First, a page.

I’ve been doing research for my documentary, trying to get past the banal perspectives on music and gender. For now I’m pontificating, but also working out the go-to foundational research methods: data collection and content analysis. (Don’t worry! I’ll get to my post-structuralist analysis soon!) Over the past week, I’ve been tabulating music festival acts. I’m focusing on electronic music festivals, or at least festivals that have a large electronic music contingent. I’m focusing on this because I’m curious about electronic music composers, not singers, or strictly non-electronic instrument players. No matter how you want to look at it, the numbers are staggering. I’ll post more later.
MUTEK 2011 (Montreal): 31 acts announced so far / 0 women BLOC Weekender 2011 (UK): 100 acts / 3 women performers (Mary Anne Hobbs, Ikonika, Lusinda) + 1 group with a woman (King Midas Sound) BANGFACE WEEKENDER 2011 (UK): 58 acts / 1 woman performer part of a group act (Atari Teenage Riot) ONCE UPON A FESTIVAL 2011 (Belgium): 29 electronic music acts / 2 women (Mrs Jynx, MC Mary Jane) – 34 band acts / 11 feature women (BlindMan, Ianka Fleerackers, Say Say, Seppe & Astrid Belcirque, Eira, The Kilimanjaro Darkjazz Ensemble, Conquering Animal Sound, G.T. Moore & The Irie Vibes Band, Balcony Players, Oka Vanga) DEMF (Detroit Electronic Music Festival) 2011: 105 acts / 8 are women or feature women performers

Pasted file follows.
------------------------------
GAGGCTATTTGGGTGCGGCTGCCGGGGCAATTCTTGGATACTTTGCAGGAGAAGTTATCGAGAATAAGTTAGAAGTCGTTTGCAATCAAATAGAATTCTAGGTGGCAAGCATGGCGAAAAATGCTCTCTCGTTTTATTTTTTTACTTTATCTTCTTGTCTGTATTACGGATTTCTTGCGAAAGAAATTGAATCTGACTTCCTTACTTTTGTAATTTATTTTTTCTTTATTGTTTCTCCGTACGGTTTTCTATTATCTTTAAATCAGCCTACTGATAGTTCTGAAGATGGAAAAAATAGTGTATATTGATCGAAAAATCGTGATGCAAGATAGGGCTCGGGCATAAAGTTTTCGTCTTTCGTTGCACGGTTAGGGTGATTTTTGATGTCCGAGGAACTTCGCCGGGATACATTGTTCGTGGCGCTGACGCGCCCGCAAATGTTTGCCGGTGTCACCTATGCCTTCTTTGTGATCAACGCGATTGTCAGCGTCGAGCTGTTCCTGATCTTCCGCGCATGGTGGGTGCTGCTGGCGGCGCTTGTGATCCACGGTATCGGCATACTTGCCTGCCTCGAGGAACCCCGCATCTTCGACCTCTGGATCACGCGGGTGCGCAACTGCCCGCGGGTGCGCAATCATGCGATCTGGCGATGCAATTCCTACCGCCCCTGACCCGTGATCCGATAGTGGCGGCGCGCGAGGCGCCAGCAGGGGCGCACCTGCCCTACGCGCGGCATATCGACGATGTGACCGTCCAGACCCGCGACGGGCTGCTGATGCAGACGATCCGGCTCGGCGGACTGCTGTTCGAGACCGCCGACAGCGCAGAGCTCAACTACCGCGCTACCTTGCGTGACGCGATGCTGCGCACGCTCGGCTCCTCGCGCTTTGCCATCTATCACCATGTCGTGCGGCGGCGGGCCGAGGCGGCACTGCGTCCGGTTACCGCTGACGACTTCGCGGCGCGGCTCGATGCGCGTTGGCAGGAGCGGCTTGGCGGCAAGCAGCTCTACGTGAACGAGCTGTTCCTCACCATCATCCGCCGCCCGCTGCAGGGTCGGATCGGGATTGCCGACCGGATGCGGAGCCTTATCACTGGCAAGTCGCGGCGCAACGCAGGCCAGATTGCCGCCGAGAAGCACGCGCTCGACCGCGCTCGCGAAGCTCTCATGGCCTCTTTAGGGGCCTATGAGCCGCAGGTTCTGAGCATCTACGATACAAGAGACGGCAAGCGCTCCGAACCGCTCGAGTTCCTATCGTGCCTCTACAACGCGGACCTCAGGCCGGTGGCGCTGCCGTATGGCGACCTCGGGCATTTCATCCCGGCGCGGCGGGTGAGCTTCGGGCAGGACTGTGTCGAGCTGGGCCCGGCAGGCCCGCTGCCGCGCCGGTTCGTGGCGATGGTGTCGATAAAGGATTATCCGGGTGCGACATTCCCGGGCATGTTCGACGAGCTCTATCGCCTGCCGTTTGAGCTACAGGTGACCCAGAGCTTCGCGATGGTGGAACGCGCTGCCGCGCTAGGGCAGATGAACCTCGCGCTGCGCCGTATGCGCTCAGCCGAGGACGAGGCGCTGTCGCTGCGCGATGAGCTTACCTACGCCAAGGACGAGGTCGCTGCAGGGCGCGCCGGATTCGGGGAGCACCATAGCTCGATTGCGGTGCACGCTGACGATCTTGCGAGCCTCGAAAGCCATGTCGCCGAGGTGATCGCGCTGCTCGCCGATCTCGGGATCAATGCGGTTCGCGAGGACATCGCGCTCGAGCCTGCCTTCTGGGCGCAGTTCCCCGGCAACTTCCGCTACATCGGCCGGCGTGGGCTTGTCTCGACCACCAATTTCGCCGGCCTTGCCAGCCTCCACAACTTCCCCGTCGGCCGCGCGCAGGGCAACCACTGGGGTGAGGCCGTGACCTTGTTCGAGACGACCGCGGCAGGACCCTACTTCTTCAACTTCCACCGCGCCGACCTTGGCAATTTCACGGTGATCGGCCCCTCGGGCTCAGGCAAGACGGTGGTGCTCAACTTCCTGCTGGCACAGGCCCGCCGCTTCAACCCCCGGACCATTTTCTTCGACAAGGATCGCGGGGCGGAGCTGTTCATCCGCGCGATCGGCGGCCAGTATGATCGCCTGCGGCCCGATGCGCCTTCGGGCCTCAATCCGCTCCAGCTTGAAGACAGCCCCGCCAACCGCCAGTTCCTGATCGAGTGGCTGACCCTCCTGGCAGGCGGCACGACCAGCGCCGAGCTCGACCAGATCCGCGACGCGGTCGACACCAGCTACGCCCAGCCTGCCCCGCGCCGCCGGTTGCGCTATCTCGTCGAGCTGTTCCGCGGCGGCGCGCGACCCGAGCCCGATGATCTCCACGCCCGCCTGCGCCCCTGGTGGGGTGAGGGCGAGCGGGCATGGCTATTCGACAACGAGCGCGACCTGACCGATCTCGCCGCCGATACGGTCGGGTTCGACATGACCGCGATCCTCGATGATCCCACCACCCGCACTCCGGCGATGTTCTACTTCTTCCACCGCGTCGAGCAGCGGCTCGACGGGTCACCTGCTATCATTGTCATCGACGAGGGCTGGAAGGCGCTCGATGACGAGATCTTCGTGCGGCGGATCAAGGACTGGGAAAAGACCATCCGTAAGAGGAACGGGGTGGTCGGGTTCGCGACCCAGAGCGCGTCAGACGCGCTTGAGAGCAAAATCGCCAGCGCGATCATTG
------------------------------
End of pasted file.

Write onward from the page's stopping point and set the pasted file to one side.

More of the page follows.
1. ana sia
2. Cio d’or
4. Little Dragon
6. Margaret Dygas
8. The Dirtbombs
SONAR 2011 (Barcelona): 103 acts / 17 acts are women or feature women performers
Dominique Young Unique
Facto y los Amigos del Norte (includes two women)
Little Dragon (has woman singer)
Mary Anne Hobbs
Redlight featuring Ms Dynamite
The Human League (band with two women)
Steve Reich with “Synergy Vocals” (ensemble includes several women)
Open Reel Ensemble (includes women)
note: Interesting that most of the performers are singer and/or rappers in groups or as solo acts, not composer-performers or the producers. This festival is also a cross-over & doesn’t just cater to crazy ravers like me! Although how apt that, Dominique Young Unique’s page on their (Sonar Festival) website refers to her as “he” & “his” & “him” many times over. *Sonar has taken note of my tweet & said they will fix it on Monday. Still doesn’t negate the meaning of the err.